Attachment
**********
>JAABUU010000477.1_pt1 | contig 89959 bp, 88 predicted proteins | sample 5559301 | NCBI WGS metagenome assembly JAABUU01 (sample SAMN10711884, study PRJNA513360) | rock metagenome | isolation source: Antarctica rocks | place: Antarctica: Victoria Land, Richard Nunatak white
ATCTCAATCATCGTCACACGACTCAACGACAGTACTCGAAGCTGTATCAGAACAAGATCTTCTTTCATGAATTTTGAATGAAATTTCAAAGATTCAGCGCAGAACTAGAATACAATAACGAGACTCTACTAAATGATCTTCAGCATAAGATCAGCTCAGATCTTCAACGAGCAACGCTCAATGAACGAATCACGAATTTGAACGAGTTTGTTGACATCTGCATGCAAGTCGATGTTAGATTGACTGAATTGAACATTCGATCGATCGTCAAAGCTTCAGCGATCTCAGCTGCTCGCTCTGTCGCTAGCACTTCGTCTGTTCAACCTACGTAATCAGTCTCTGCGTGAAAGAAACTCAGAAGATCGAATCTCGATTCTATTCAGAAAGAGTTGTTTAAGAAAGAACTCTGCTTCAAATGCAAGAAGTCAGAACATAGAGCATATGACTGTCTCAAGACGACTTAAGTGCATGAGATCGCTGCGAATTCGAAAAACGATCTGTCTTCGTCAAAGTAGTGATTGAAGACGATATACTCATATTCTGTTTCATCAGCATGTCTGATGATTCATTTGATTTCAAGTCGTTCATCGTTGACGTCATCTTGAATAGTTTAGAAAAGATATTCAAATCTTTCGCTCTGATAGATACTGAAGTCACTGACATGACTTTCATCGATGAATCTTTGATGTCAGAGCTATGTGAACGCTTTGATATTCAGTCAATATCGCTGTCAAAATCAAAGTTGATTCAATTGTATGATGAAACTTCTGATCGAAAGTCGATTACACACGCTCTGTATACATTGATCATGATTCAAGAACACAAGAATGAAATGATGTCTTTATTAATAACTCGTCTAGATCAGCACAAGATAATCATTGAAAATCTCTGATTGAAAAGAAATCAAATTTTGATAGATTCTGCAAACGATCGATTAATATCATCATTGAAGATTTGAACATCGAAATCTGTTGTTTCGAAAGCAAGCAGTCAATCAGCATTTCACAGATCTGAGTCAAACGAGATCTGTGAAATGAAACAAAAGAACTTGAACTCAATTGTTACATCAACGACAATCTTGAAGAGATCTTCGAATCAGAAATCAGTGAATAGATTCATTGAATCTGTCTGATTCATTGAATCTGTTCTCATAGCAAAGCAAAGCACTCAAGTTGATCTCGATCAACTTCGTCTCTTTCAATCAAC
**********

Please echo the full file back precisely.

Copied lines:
>JAABUU010000477.1_pt1 | contig 89959 bp, 88 predicted proteins | sample 5559301 | NCBI WGS metagenome assembly JAABUU01 (sample SAMN10711884, study PRJNA513360) | rock metagenome | isolation source: Antarctica rocks | place: Antarctica: Victoria Land, Richard Nunatak white
ATCTCAATCATCGTCACACGACTCAACGACAGTACTCGAAGCTGTATCAGAACAAGATCTTCTTTCATGAATTTTGAATGAAATTTCAAAGATTCAGCGCAGAACTAGAATACAATAACGAGACTCTACTAAATGATCTTCAGCATAAGATCAGCTCAGATCTTCAACGAGCAACGCTCAATGAACGAATCACGAATTTGAACGAGTTTGTTGACATCTGCATGCAAGTCGATGTTAGATTGACTGAATTGAACATTCGATCGATCGTCAAAGCTTCAGCGATCTCAGCTGCTCGCTCTGTCGCTAGCACTTCGTCTGTTCAACCTACGTAATCAGTCTCTGCGTGAAAGAAACTCAGAAGATCGAATCTCGATTCTATTCAGAAAGAGTTGTTTAAGAAAGAACTCTGCTTCAAATGCAAGAAGTCAGAACATAGAGCATATGACTGTCTCAAGACGACTTAAGTGCATGAGATCGCTGCGAATTCGAAAAACGATCTGTCTTCGTCAAAGTAGTGATTGAAGACGATATACTCATATTCTGTTTCATCAGCATGTCTGATGATTCATTTGATTTCAAGTCGTTCATCGTTGACGTCATCTTGAATAGTTTAGAAAAGATATTCAAATCTTTCGCTCTGATAGATACTGAAGTCACTGACATGACTTTCATCGATGAATCTTTGATGTCAGAGCTATGTGAACGCTTTGATATTCAGTCAATATCGCTGTCAAAATCAAAGTTGATTCAATTGTATGATGAAACTTCTGATCGAAAGTCGATTACACACGCTCTGTATACATTGATCATGATTCAAGAACACAAGAATGAAATGATGTCTTTATTAATAACTCGTCTAGATCAGCACAAGATAATCATTGAAAATCTCTGATTGAAAAGAAATCAAATTTTGATAGATTCTGCAAACGATCGATTAATATCATCATTGAAGATTTGAACATCGAAATCTGTTGTTTCGAAAGCAAGCAGTCAATCAGCATTTCACAGATCTGAGTCAAACGAGATCTGTGAAATGAAACAAAAGAACTTGAACTCAATTGTTACATCAACGACAATCTTGAAGAGATCTTCGAATCAGAAATCAGTGAATAGATTCATTGAATCTGTCTGATTCATTGAATCTGTTCTCATAGCAAAGCAAAGCACTCAAGTTGATCTCGATCAACTTCGTCTCTTTCAATCAAC